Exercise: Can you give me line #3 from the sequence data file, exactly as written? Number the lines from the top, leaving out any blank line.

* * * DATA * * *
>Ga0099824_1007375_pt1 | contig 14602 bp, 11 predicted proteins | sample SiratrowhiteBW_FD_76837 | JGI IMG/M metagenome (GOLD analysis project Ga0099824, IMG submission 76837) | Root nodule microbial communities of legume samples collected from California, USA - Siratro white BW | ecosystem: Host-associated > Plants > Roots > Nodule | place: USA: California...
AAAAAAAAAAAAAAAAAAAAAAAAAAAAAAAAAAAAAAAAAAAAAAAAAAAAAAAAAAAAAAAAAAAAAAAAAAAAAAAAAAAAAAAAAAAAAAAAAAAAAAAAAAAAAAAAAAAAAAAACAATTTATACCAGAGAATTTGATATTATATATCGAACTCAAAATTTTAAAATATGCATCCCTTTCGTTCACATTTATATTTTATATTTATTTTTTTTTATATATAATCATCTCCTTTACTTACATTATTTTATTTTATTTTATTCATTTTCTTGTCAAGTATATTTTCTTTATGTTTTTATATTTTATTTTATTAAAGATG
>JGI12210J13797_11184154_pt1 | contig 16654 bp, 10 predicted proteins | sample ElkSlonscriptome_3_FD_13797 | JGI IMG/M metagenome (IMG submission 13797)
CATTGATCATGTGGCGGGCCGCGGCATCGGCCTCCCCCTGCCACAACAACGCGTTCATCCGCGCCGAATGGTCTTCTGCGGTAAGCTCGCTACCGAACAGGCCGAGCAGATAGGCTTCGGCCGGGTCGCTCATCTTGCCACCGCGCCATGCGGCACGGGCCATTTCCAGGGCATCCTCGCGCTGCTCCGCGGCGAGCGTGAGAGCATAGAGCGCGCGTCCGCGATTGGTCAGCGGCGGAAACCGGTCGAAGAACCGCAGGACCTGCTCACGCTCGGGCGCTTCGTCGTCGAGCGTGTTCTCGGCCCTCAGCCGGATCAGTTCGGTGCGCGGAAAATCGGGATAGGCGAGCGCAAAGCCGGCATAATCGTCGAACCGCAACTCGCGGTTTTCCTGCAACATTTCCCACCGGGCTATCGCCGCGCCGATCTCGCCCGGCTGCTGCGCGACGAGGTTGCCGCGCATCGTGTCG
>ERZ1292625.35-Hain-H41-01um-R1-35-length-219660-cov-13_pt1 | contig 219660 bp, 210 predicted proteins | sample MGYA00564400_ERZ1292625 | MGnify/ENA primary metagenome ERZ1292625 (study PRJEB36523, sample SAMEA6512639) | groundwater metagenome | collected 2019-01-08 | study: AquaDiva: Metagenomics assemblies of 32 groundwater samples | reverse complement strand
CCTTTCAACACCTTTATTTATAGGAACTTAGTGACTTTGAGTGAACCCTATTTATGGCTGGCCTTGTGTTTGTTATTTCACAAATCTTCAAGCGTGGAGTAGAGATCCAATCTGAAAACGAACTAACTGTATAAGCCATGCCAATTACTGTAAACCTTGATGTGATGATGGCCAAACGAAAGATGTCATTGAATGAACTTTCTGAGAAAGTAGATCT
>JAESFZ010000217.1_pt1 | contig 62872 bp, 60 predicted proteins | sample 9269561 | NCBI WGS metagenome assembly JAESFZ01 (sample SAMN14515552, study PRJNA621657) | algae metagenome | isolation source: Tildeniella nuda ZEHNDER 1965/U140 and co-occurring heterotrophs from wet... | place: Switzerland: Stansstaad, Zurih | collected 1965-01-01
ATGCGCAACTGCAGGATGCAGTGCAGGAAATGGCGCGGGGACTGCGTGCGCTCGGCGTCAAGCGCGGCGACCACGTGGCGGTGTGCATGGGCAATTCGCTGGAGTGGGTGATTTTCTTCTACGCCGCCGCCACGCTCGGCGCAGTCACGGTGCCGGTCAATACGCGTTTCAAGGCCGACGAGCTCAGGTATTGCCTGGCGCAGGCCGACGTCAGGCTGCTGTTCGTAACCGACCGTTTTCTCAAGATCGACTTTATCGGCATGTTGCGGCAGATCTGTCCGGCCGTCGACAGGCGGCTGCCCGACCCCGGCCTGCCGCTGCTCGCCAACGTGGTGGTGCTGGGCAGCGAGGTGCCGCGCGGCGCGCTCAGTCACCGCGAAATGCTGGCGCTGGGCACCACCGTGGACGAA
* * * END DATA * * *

>JGI12210J13797_11184154_pt1 | contig 16654 bp, 10 predicted proteins | sample ElkSlonscriptome_3_FD_13797 | JGI IMG/M metagenome (IMG submission 13797)